When the summertime heat decides to rear its ugly head once again, many homeowners turn to their trusty air conditioning systems. When your AC unit is working great, you likely don’t give it much thought. However, it’s likely that you’ll experience a problem or two throughout the lifespan of your unit.
Low Refrigerant Charge
One common issue that most homeowners deal with is a low refrigerant charge. Refrigerant is a necessary substance that transfers the heat from the inside of your home to the outdoors. However, over time, the coils that house this refrigerant are susceptible to pinhole leaks. When enough refrigerant leaks out, it can hinder your air conditioner’s ability to remove heat from the air inside of your home.
There are various components of your air conditioning system, including the outdoor compressor unit and the interior ductwork. When airflow to these system components is blocked, it can hinder your air conditioner’s ability to produce cool air for your home. Poor airflow can be caused by a number of different factors.
A clogged filter can reduce the amount of air that flows through your ductwork. Poor spacing in front of your interior vents can hinder the vent’s ability to deliver cooled air or remove warm air. Lastly, overgrown shrubs near your outdoor compressor unit can result in inefficiency in producing cold air.
Another common problem that homeowners experience with their air conditioning system is capacitor failure. Inside the outdoor compressor unit, there is a capacitor that supplies energy to the motor inside of the unit. This capacitor is very vulnerable to overheating due to short cycling or running too hard. The capacitor is also susceptible to wear and tear and power surge issues. Getting the capacitor replaced as soon as you experience the issue can help to keep repair costs fairly reasonable. You never want to let this problem go as it can get very costly the longer you wait.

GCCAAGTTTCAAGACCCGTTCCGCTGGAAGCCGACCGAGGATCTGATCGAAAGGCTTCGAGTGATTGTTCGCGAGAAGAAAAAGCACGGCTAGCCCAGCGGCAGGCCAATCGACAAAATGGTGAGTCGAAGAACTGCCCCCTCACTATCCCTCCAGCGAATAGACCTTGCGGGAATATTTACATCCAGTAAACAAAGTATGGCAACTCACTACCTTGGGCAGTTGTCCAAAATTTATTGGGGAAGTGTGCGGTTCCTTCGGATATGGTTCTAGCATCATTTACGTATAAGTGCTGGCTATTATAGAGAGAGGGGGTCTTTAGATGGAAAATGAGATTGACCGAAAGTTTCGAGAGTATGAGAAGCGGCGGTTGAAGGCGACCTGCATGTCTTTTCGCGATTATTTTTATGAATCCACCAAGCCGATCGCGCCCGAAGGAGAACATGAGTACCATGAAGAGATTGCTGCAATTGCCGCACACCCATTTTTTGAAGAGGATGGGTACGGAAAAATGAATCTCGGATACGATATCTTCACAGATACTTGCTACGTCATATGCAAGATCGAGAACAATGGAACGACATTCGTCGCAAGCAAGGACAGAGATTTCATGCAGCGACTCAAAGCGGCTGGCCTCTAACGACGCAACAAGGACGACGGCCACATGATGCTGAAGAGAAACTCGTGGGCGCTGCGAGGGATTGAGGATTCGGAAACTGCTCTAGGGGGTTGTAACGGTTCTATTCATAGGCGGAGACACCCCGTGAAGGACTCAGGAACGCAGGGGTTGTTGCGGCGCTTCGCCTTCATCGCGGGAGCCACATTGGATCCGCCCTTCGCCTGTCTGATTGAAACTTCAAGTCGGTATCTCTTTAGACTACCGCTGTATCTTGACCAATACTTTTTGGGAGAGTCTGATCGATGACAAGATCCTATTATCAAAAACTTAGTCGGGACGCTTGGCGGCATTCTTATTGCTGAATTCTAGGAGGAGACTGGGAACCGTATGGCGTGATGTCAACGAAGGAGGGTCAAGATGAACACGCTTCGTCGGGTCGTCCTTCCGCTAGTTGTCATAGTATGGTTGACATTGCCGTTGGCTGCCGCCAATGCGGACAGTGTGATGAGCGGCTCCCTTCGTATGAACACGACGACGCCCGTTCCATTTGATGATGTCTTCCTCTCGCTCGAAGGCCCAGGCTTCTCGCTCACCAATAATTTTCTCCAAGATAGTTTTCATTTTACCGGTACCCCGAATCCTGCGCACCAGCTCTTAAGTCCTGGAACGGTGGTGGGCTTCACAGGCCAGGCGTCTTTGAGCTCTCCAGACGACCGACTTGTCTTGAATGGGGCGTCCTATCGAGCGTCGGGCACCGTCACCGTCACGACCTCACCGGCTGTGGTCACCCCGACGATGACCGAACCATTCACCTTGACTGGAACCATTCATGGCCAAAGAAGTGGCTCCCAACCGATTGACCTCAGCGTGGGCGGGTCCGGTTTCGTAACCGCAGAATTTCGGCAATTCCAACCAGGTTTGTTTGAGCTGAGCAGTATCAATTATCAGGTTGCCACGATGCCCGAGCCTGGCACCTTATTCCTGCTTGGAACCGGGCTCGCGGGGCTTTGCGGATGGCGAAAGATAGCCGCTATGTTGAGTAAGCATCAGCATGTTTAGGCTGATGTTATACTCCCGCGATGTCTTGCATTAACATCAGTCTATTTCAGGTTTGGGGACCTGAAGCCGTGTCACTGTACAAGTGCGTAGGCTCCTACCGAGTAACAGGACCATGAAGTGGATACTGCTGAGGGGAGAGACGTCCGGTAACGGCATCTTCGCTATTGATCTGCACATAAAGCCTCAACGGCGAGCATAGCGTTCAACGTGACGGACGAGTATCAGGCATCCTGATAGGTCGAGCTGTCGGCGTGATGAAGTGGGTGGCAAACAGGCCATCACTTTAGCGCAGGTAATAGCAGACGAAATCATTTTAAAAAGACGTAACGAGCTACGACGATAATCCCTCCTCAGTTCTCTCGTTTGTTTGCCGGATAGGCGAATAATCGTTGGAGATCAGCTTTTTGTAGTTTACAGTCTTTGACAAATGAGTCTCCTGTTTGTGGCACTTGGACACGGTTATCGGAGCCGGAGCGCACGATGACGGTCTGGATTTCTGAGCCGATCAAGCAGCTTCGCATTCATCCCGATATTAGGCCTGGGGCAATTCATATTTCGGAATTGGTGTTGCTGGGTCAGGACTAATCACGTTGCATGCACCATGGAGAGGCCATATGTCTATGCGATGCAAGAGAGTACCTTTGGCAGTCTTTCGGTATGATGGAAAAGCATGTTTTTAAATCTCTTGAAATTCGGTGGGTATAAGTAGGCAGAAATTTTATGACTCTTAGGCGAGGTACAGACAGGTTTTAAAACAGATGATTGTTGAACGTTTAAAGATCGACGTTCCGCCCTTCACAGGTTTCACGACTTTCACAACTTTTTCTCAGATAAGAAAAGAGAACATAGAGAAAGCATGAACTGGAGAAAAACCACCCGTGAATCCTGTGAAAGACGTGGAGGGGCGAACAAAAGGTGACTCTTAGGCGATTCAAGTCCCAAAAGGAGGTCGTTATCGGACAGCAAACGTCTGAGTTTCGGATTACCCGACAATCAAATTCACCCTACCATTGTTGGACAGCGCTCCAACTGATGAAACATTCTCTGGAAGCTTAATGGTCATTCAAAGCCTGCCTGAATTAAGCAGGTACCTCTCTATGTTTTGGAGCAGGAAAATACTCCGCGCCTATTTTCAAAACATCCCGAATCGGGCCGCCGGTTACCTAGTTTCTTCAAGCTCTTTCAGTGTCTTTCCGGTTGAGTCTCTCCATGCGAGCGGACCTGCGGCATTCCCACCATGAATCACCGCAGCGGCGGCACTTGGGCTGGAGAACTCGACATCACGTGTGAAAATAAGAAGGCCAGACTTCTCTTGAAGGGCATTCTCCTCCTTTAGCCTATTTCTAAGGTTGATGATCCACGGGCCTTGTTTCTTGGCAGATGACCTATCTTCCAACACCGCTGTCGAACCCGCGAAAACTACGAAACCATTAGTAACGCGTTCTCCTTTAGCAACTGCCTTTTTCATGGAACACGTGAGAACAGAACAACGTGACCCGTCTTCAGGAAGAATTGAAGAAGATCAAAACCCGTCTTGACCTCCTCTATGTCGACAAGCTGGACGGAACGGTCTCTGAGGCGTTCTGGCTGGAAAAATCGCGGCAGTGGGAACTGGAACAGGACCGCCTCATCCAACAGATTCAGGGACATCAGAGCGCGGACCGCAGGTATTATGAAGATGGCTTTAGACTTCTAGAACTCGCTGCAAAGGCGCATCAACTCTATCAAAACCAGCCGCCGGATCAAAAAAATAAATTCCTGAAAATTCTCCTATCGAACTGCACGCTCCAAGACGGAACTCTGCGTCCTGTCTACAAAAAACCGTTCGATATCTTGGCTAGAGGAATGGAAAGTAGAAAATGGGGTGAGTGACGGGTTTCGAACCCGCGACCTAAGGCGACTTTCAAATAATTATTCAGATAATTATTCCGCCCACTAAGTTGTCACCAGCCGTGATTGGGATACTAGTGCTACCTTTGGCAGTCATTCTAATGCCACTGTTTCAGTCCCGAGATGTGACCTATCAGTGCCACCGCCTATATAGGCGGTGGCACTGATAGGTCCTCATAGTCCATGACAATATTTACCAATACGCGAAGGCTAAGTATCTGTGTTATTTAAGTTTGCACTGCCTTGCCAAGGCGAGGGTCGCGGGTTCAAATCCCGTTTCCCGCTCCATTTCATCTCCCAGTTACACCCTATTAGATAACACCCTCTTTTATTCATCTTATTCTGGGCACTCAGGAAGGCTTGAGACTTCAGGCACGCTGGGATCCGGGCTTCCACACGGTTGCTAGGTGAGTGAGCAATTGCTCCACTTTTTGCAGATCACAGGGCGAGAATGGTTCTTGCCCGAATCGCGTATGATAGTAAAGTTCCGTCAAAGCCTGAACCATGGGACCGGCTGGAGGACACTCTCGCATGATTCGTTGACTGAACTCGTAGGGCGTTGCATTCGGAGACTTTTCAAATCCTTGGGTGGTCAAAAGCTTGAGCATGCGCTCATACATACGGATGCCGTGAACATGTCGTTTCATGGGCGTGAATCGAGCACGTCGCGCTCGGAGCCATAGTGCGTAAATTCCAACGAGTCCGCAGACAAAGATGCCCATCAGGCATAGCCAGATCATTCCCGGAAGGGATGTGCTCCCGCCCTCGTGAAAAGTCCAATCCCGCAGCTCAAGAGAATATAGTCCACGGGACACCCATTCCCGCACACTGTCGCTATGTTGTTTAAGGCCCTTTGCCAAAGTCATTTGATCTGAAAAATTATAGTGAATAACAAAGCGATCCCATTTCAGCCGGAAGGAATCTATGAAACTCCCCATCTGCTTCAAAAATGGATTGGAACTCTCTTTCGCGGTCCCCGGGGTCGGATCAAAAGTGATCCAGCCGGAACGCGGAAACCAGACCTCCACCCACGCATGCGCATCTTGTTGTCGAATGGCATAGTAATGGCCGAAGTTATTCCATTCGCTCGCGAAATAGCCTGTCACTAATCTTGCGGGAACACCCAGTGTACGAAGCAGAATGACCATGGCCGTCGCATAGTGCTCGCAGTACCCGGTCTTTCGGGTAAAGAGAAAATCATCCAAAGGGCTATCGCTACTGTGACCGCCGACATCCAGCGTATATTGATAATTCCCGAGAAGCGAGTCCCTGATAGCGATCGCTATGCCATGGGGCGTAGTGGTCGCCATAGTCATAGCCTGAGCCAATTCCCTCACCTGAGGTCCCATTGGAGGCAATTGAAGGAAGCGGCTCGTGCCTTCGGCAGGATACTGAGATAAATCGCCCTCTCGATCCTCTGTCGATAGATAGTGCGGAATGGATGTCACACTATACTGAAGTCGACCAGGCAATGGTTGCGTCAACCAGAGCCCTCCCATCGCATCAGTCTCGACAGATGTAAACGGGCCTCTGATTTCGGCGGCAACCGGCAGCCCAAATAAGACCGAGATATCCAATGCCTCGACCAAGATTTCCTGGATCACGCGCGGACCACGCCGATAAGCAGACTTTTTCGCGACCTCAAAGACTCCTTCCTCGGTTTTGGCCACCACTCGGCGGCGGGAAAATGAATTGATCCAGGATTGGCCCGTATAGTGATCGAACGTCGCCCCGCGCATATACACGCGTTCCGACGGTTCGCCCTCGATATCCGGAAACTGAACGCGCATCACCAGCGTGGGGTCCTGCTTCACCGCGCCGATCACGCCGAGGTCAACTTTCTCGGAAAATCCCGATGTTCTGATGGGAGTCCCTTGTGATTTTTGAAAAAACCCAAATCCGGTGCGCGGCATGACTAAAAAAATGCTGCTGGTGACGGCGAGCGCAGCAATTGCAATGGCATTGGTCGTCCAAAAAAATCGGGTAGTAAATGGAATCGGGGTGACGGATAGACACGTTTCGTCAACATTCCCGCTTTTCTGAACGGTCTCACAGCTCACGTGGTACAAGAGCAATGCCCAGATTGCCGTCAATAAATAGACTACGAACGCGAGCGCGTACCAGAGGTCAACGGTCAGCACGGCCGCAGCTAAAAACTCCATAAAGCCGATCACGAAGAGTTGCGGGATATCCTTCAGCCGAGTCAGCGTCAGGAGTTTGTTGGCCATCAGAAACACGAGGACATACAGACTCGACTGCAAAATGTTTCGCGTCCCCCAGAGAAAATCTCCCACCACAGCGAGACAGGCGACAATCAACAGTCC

As the warm air passes over the evaporator coil and heat is transferred out of it, excess humidity is also removed from the air. This excess humidity turns into moisture drops that fall off the evaporator coil and down into the drain pan. Over time, loose debris and hard water buildup can cause the drain in your air conditioning system to become clogged.
When this happens, the moisture that was removed out of the air can’t escape through the drain. Instead, it will actually back up inside of your air conditioning unit. This will lead to water leakage around your indoor air conditioning unit. Cleaning out your drain with bleach and water is necessary to remove the clog.
Throughout your entire home, there is a series of ductwork that helps to direct airflow. If you noticed that your system seems to be running correctly and it’s not producing enough cold air to cool down your home, there could be leaks in your ductwork.
Even small holes can remove a good bit of cooled air from your ductwork before it ever gets to be delivered to the rooms inside of your home. It’s highly advisable to contact an air conditioning pro to assess your ductwork for various leaks and seal them up. Ignoring leaks in your ductwork just causes your air conditioning unit to have to work harder to try to keep your home at a comfortable level for your family.
Frozen Evaporator Coils
The evaporator coils inside of your home air conditioning system house a substance known as refrigerant. As the warm air inside of your home passes over the evaporator coils, the heat is transferred from the air to the refrigerant. Unfortunately, if there is not enough airflow around the evaporator coil, they can get too cold due to the lack of heat transfer.